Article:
After they had retired the Athenians set guards by land and sea at the points at which they intended to have regular stations during the war. They also resolved to set apart a special fund of a thousand talents from the moneys in the Acropolis. This was not to be spent, but the current expenses of the war were to be otherwise provided for. If any one should move or put to the vote a proposition for using the money for any purpose whatever except that of defending the city in the event of the enemy bringing a fleet to make an attack by sea, it should be a capital offence. With this sum of money they also set aside a special fleet of one hundred galleys, the best ships of each year, with their captains. None of these were to be used except with the money and against the same peril, should such peril arise.
Meanwhile the Athenians in the hundred ships round Peloponnese, reinforced by a Corcyraean squadron of fifty vessels and some others of the allies in those parts, cruised about the coasts and ravaged the country. Among other places they landed in Laconia and made an assault upon Methone; there being no garrison in the place, and the wall being weak. But it so happened that Brasidas, son of Tellis, a Spartan, was in command of a guard for the defence of the district. Hearing of the attack, he hurried with a hundred heavy infantry to the assistance of the besieged, and dashing through the army of the Athenians, which was scattered over the country and had its attention turned to the wall, threw himself into Methone. He lost a few men in making good his entrance, but saved the place and won the thanks of Sparta by his exploit, being thus the first officer who obtained this notice during the war. The Athenians at once weighed anchor and continued their cruise. Touching at Pheia in Elis, they ravaged the country for two days and defeated a picked force of three hundred men that had come from the vale of Elis and the immediate neighbourhood to the rescue. But a stiff squall came down upon them, and, not liking to face it in a place where there was no harbour, most of them got on board their ships, and doubling Point Ichthys sailed into the port of Pheia. In the meantime the Messenians, and some others who could not get on board, marched over by land and took Pheia. The fleet afterwards sailed round and picked them up and then put to sea; Pheia being evacuated, as the main army of the Eleans had now come up. The Athenians continued their cruise, and ravaged other places on the coast.
About the same time the Athenians sent thirty ships to cruise round Locris and also to guard Euboea; Cleopompus, son of Clinias, being in command. Making descents from the fleet he ravaged certain places on the sea-coast, and captured Thronium and took hostages from it. He also defeated at Alope the Locrians that had assembled to resist him.
During the summer the Athenians also expelled the Aeginetans with their wives and children from Aegina, on the ground of their having been the chief agents in bringing the war upon them. Besides, Aegina lies so near Peloponnese that it seemed safer to send colonists of their own to hold it, and shortly afterwards the settlers were sent out. The banished Aeginetans found an asylum in Thyrea, which was given to them by Lacedaemon, not only on account of her quarrel with Athens, but also because the Aeginetans had laid her under obligations at the time of the earthquake and the revolt of the Helots. The territory of Thyrea is on the frontier of Argolis and Laconia, reaching down to the sea. Those of the Aeginetans who did not settle here were scattered over the rest of Hellas.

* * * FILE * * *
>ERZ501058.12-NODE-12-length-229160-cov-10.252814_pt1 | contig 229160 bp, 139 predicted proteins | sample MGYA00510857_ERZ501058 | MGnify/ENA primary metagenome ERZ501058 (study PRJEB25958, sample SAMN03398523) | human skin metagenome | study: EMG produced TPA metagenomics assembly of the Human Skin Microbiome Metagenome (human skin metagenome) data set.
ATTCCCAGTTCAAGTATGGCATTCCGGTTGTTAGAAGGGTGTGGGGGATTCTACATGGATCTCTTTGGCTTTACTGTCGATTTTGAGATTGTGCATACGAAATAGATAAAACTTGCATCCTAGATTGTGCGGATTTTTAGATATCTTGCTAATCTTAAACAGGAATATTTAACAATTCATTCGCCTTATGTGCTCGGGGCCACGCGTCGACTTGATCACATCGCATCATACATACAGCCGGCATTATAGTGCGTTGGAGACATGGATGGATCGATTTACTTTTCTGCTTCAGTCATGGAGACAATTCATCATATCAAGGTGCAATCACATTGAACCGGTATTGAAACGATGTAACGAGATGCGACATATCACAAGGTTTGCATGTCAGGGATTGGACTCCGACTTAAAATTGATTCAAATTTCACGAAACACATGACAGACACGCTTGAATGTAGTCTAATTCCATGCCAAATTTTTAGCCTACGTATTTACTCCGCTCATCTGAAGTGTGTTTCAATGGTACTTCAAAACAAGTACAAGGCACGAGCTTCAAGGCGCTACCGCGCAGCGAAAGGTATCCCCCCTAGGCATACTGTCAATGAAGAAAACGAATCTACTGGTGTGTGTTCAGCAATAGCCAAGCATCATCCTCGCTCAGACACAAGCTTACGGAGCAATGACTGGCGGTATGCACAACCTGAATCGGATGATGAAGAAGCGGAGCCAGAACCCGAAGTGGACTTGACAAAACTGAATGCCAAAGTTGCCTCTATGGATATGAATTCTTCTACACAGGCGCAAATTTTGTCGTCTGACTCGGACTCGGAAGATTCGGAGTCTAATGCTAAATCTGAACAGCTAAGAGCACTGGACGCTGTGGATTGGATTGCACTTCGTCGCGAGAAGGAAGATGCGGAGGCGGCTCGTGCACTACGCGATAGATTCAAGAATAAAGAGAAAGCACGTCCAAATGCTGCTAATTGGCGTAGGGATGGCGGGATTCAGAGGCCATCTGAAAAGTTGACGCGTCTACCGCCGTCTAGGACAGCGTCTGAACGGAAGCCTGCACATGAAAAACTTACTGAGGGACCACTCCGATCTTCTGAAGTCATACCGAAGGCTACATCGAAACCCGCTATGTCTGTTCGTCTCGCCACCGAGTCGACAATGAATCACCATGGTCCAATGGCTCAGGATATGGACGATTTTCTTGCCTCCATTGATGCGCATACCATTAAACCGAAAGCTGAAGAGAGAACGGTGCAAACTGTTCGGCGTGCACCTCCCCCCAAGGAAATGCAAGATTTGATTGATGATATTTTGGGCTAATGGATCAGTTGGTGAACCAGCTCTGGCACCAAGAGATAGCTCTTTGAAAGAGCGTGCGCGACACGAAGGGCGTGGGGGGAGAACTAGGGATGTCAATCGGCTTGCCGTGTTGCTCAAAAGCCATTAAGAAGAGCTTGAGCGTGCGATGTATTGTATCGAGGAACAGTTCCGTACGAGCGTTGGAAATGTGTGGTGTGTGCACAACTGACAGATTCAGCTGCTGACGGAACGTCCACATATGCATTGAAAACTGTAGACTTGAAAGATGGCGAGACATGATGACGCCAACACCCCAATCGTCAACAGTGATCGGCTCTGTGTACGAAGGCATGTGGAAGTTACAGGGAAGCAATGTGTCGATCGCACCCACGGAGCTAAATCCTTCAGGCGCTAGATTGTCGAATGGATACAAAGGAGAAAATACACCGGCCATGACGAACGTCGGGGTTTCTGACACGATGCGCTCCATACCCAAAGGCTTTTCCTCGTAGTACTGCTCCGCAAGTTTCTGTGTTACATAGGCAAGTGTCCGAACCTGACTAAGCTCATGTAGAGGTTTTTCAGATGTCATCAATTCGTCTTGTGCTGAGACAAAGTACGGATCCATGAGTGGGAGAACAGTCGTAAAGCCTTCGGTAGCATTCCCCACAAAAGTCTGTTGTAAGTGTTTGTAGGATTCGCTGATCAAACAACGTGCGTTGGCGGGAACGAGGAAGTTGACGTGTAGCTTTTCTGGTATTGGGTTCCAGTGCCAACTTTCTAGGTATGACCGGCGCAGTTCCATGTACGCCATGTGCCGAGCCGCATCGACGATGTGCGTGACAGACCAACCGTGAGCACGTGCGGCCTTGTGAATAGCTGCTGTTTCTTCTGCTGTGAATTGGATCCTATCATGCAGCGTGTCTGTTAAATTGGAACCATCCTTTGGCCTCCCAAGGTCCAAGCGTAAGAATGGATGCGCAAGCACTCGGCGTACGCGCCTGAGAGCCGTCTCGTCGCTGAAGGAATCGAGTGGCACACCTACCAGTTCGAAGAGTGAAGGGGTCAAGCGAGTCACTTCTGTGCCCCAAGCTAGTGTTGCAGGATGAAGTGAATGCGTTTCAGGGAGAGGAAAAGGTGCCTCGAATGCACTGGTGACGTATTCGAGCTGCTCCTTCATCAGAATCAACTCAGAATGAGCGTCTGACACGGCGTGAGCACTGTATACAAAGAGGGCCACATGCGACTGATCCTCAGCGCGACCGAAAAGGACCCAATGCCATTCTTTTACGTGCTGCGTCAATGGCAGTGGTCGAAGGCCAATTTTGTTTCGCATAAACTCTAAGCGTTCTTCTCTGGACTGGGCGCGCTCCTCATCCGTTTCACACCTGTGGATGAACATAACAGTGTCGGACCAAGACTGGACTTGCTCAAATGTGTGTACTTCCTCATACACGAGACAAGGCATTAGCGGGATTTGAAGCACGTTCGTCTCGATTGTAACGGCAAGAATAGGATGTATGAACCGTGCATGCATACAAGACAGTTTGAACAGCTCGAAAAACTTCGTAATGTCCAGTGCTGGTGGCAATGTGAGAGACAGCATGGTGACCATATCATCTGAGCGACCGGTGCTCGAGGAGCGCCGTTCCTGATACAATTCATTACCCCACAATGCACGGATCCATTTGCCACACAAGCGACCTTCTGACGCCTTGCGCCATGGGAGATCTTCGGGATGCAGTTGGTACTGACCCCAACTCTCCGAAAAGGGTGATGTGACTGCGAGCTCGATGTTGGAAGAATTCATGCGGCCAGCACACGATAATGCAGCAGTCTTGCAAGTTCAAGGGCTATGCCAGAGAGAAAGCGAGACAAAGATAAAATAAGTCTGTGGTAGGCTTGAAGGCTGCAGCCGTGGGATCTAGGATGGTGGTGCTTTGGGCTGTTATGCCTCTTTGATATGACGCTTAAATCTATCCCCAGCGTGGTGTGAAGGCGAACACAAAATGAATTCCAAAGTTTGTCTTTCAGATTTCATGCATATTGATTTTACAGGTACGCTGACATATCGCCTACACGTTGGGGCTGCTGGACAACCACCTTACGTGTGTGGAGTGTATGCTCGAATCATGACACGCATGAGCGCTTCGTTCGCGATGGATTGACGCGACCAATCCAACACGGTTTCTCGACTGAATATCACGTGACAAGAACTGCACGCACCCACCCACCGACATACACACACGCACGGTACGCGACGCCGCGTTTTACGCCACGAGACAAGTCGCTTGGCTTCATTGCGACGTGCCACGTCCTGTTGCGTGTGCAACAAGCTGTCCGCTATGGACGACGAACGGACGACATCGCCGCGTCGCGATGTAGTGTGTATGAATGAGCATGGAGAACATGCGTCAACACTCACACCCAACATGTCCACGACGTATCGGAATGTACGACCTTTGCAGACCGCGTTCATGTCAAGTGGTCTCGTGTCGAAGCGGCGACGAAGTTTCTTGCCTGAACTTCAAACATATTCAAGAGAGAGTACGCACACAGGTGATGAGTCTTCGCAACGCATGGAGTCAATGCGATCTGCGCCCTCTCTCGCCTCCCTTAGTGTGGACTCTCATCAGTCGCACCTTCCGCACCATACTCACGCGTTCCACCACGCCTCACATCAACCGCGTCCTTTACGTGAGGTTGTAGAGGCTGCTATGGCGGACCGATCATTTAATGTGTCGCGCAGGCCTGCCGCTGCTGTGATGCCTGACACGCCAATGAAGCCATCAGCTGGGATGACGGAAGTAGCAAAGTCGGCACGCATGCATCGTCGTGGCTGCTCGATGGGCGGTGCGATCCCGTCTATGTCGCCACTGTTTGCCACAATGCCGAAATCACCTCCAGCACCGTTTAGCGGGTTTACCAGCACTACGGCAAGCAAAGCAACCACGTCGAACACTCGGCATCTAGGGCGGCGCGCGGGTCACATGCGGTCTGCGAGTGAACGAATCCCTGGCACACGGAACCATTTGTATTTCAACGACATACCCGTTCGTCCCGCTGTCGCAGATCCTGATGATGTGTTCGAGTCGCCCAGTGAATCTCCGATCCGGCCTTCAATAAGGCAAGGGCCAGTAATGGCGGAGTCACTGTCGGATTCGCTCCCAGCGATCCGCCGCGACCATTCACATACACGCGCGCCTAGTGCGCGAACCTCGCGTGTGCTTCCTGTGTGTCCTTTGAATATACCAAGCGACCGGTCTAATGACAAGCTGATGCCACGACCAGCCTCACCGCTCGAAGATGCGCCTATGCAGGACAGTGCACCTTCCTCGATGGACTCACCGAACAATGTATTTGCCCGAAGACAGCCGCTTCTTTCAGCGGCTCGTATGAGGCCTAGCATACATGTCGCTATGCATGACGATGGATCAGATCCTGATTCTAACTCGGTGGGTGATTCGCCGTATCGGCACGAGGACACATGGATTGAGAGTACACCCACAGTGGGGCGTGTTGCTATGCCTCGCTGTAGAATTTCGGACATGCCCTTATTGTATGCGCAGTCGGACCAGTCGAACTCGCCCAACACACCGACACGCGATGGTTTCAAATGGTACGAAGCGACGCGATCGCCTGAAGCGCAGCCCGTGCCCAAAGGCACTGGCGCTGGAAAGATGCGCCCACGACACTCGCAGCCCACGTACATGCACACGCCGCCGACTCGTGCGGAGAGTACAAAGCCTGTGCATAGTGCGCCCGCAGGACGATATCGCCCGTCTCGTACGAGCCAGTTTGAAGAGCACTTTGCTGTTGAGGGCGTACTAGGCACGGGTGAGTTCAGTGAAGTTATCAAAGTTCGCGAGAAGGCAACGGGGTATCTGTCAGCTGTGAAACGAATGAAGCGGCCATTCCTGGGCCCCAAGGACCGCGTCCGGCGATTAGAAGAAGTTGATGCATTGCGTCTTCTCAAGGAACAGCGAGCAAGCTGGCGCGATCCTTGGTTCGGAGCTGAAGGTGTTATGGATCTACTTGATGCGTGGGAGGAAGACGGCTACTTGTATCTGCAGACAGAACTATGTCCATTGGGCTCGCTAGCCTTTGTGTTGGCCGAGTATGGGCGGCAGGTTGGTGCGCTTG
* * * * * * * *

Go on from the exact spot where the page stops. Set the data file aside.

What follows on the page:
The same summer, at the beginning of a new lunar month, the only time by the way at which it appears possible, the sun was eclipsed after noon. After it had assumed the form of a crescent and some of the stars had come out, it returned to its natural shape.
During the same summer Nymphodorus, son of Pythes, an Abderite, whose sister Sitalces had married, was made their proxenus by the Athenians and sent for to Athens. They had hitherto considered him their enemy; but he had great influence with Sitalces, and they wished this prince to become their ally. Sitalces was the son of Teres and King of the Thracians. Teres, the father of Sitalces, was the first to establish the great kingdom of the Odrysians on a scale quite unknown to the rest of Thrace, a large portion of the Thracians being independent. This Teres is in no way related to Tereus who married Pandion’s daughter Procne from Athens; nor indeed did they belong to the same part of Thrace. Tereus lived in Daulis, part of what is now called Phocis, but which at that time was inhabited by Thracians. It was in this land that the women perpetrated the outrage upon Itys; and many of the poets when they mention the nightingale call it the Daulian bird. Besides, Pandion in contracting an alliance for his daughter would consider the advantages of mutual assistance, and would naturally prefer a match at the above moderate distance to the journey of many days which separates Athens from the Odrysians. Again the names are different; and this Teres was king of the Odrysians, the first by the way who attained to any power. Sitalces, his son, was now sought as an ally by the Athenians, who desired his aid in the reduction of the Thracian towns and of Perdiccas. Coming to Athens, Nymphodorus concluded the alliance with Sitalces and made his son Sadocus an Athenian citizen, and promised to finish the war in Thrace by persuading Sitalces to send the Athenians a force of Thracian horse and targeteers. He also reconciled them with Perdiccas, and induced them to restore Therme to him; upon which Perdiccas at once joined the Athenians and Phormio in an expedition against the Chalcidians. Thus Sitalces, son of Teres, King of the Thracians, and Perdiccas, son of Alexander, King of the Macedonians, became allies of Athens.